by Kristen Mahoney
I have never read a middle grade book or any book really done up in this format. As the title says it is all about Annie’s Life in Lists. The whole book is done up as individual list, instead of chapters. Maybe it’s because the idea is such a new one of a kind concept or maybe it’s because I’m a daily list maker but I really enjoyed this book so much. I really felt like I got to know Annie even though I was reading everything in all these different list and some paragraphs thrown in for good measure and further detail. I saw a little bit of myself in Annie as a kid and even now. I was extremely shy (not so much anymore ) , I have a photographic memory (which drives people batty sometimes at the things I remember). She is starting a new school in a new town and she is nervous. I remember that feeling all to well. I think this is one we all feel even if we are still in same town. You have to start new schools eventually when you go to middle and high school. This book is a great book for any 6th grader that is getting ready to start a new chapter in their life and are a bit nervous. Annie, her family and friends will become new friends. The characters and story line are fun, engaging and fully developed. Annie’s Life in List is a must read this summer, I know my soon to be 7th grader really liked it and gifted the copy to her 6th grade center librarian. If you are looking for a book to get your middle grade reader and they loved Judy Moody and Ramona than Kristen Mahoney’s book is perfect for them. Grab Annie’s Life in List and make it a reading day!
About the book: Annie’s a shy fifth grader with an incredible memory and a love of making lists. It helps her keep track of things when they can seem a little out of control, like her family, her friends, and her life in a new place.
1. An incredible memory (really, it’s almost photographic) that can get her in trouble
2. A desire to overcome her shyness
3. A brother who is mad at her because he thinks she is the reason they had to move to Clover Gap, population 8,432.
4. A best friend who she is (almost) certain will always be her best friend.
5. New classmates, some of whom are nicer than others.
6. A rocky start finding her place in her new home.
Annie’s Life in Lists introduces a sweet new voice that finds that even amid the chaos of everyday life, it’s important to put things in order.
Thank you Alfred A Knopf and Penguin Random House for sending us a copy of Annie’s Life in List. All thoughts and opinions are mine and not influenced by the free book.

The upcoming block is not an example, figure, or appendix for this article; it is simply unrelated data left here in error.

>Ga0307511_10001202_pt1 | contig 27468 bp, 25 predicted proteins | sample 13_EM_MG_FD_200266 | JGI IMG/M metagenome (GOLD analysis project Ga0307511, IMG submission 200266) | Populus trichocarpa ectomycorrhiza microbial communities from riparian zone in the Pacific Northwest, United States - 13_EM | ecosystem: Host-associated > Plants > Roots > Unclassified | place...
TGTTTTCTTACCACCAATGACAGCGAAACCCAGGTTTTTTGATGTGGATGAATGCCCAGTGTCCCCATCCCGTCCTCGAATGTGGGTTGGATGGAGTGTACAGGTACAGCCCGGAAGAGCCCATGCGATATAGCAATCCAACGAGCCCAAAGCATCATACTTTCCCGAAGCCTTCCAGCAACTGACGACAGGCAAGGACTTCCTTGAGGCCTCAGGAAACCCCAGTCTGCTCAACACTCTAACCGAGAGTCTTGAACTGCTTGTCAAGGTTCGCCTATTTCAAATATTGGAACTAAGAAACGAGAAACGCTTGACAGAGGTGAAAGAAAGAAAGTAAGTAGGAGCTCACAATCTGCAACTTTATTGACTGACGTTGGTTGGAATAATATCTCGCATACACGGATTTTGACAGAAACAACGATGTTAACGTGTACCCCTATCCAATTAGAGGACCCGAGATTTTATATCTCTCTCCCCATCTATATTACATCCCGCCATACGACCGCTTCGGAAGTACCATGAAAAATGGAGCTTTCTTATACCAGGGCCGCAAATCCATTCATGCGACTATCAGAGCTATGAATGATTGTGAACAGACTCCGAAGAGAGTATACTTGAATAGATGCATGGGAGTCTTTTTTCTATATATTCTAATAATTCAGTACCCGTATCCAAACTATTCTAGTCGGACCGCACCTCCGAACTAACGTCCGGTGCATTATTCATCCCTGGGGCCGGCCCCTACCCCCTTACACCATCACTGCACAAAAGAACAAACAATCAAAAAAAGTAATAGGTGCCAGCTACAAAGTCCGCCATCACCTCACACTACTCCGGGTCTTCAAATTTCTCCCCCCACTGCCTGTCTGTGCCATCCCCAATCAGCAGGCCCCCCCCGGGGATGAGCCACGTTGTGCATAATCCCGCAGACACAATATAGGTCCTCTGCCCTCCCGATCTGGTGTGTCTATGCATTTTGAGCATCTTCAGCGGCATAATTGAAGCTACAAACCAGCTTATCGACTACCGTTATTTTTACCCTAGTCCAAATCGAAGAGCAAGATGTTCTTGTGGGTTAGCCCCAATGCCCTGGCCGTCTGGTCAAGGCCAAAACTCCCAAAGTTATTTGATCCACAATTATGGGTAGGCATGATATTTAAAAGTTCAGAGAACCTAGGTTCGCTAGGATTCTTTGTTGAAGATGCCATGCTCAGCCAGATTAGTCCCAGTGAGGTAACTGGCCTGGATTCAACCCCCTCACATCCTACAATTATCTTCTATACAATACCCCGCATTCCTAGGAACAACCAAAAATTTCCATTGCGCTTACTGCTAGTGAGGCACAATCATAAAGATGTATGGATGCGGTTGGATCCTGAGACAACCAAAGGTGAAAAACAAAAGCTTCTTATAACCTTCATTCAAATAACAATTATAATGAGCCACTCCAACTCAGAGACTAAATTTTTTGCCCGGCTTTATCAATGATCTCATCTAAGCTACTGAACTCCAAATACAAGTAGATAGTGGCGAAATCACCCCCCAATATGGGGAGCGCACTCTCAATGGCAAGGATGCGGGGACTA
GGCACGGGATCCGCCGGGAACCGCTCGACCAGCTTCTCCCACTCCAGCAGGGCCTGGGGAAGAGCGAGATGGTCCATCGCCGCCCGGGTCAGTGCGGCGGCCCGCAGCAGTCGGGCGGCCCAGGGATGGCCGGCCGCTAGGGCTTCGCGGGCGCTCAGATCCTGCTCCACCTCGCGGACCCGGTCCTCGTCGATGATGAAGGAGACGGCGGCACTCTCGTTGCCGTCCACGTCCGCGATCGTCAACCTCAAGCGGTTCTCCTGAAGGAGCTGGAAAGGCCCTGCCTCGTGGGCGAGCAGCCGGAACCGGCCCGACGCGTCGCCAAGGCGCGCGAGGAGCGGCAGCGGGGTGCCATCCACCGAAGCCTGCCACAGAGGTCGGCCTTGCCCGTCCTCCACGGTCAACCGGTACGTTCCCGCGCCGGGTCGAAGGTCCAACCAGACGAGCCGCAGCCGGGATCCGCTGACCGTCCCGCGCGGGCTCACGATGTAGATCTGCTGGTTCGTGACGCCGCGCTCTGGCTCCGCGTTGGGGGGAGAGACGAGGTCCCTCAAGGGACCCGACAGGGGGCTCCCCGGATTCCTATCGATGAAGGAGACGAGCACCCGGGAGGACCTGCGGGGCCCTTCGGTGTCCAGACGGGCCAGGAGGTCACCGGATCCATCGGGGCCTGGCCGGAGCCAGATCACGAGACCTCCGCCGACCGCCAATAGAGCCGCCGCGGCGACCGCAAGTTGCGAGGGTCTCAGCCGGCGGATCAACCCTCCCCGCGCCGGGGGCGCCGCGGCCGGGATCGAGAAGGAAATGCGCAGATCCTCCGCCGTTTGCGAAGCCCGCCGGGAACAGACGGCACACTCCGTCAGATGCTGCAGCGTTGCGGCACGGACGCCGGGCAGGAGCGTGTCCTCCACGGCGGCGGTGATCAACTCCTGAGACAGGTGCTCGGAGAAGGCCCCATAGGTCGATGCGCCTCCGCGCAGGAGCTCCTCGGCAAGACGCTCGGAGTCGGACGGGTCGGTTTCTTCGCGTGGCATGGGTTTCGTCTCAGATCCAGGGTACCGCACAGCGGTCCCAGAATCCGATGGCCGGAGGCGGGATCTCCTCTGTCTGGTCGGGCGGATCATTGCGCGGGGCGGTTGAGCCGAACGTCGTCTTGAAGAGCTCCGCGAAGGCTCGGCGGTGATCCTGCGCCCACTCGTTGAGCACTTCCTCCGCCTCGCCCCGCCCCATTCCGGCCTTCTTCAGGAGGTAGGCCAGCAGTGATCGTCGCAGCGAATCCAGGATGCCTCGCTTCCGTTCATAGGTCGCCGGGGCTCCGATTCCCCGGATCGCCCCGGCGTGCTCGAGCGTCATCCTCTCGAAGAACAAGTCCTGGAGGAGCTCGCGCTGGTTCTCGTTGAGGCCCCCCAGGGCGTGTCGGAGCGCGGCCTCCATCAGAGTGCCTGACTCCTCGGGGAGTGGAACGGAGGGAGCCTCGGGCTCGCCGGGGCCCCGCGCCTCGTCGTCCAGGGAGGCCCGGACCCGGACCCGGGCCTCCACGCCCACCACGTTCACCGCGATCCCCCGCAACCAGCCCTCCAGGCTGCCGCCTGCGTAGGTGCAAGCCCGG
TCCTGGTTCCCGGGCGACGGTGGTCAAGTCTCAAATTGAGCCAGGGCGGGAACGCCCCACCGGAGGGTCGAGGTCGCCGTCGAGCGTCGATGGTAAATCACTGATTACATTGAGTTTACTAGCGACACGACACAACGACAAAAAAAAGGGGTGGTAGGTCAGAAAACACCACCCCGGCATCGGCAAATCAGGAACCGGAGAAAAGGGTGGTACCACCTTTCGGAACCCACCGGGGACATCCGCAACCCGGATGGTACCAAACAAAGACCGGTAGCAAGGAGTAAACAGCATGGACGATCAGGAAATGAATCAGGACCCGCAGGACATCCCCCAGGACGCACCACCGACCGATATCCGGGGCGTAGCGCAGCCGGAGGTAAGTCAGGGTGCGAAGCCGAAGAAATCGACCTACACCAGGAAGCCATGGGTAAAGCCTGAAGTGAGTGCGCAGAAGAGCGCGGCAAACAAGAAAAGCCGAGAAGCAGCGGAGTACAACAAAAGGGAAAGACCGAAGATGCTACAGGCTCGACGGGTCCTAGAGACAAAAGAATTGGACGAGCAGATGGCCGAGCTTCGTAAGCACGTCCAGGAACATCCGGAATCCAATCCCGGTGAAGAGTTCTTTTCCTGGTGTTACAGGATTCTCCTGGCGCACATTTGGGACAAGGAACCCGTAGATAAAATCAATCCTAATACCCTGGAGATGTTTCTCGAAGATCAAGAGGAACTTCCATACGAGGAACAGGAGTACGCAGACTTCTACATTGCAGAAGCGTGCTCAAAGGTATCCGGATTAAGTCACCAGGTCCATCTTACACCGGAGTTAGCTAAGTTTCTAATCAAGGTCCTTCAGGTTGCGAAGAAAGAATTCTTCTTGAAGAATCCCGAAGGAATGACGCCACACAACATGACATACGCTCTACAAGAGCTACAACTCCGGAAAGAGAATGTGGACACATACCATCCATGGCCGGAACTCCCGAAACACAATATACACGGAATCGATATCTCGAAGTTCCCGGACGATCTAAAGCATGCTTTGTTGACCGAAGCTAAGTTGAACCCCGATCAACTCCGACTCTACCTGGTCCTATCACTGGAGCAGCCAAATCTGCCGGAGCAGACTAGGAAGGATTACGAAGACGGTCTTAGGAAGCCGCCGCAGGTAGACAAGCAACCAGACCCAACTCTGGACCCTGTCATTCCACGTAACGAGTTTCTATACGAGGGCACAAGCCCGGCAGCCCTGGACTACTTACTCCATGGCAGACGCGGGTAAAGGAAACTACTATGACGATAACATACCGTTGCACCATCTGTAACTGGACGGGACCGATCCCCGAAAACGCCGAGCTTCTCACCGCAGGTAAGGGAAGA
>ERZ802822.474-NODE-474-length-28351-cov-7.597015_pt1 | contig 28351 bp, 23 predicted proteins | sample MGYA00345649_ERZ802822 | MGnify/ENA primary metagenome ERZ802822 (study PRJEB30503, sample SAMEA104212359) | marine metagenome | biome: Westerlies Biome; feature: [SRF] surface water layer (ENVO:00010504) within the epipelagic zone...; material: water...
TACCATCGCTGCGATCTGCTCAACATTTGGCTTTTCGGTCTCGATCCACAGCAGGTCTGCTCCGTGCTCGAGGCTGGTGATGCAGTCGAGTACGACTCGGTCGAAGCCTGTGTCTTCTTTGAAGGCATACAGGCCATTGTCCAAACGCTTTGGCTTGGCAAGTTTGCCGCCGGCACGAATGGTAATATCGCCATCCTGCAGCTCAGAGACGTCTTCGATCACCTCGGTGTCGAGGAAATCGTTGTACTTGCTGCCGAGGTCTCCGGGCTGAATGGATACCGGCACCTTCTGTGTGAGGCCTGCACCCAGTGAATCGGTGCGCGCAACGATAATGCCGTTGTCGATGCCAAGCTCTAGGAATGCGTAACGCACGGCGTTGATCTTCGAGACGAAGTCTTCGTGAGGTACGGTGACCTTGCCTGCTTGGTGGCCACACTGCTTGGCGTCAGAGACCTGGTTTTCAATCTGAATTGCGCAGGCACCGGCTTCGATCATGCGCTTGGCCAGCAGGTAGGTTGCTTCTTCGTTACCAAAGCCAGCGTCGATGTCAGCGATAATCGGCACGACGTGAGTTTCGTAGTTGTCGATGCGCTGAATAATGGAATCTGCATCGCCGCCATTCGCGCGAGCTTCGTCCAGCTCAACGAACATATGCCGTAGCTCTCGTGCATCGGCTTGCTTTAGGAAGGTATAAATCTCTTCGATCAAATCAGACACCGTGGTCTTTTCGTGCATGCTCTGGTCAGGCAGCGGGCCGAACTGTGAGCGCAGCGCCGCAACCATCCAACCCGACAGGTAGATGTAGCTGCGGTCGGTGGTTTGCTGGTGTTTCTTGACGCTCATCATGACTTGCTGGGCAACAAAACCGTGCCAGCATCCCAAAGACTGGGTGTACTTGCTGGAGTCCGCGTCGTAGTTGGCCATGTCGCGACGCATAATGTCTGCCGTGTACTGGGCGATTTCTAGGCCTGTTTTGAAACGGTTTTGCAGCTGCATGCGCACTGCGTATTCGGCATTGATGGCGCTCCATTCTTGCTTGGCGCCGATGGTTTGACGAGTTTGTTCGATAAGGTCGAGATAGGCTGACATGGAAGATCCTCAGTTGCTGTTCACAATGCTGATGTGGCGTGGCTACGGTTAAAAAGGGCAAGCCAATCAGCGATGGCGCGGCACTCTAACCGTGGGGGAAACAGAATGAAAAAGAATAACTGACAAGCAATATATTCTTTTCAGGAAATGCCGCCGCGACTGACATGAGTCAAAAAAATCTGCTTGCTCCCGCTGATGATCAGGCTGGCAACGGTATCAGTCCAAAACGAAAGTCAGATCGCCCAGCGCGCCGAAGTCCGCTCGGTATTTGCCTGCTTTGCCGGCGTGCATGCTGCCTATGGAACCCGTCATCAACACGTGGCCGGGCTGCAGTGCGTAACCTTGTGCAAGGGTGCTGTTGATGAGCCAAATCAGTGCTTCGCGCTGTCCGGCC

written and illustrated by Vanessa Brantley Newton
All little kids love purses, yes even boys. There is something magical about a purse to them. There are so many treasures to be found. Plus every now and then they find candy or gum! 🙂 My girls always loved going through my purse and especially the grandma’s purses. Grandma’s Purse of course has the common things like wallet, lipstick, pictures. Grandma also carries a scarf, glasses and other items that are special for Mimi’s grandma. Each item is explored and explained. There is even a special something just for Mimi in the purse. The illustrations are great, they are big and bold and cover the whole page making them the focal with not a lot of background. The one that will make the mom or grandma reading this sweet little picture book smile is the messy lipstick all over Mimi as she had put in on after finding in in the purse. Be ready to share your purse with your little bookworms after reading this one.
About the book: Spend the day with Mimi and her granddaughter in this charming picture book about the magic found in Mimi’s favorite accessory, perfect for readers who love How to Babysit a Grandma!
When Grandma Mimi comes to visit, she always brings warm hugs, sweet treats…and her purse. You never know what she’ll have in there–fancy jewelry, tokens from around the world, or something special just for her granddaughter. It might look like a normal bag from the outside, but Mimi and her granddaughter know that it’s pure magic!
Thank you Alfred A Knopf for sending me a copy of Grandma’s Purse. All thoughts and opinions are mine and not influenced by the free book.
by David Barclay Moore
A boy tries to steer a safe path through the projects in Harlem in the wake of his brother’s death.
It’s Christmas Eve in Harlem, but twelve-year-old Lolly Rachpaul and his mom aren’t celebrating. They’re still reeling from his older brother’s death in a gang-related shooting just a few months earlier. Then Lolly’s mother’s girlfriend brings him a gift that will change everything: two enormous bags filled with Legos. Lolly’s always loved Legos, and he prides himself on following the kit instructions exactly. Now, faced with a pile of building blocks and no instructions, Lolly must find his own way forward.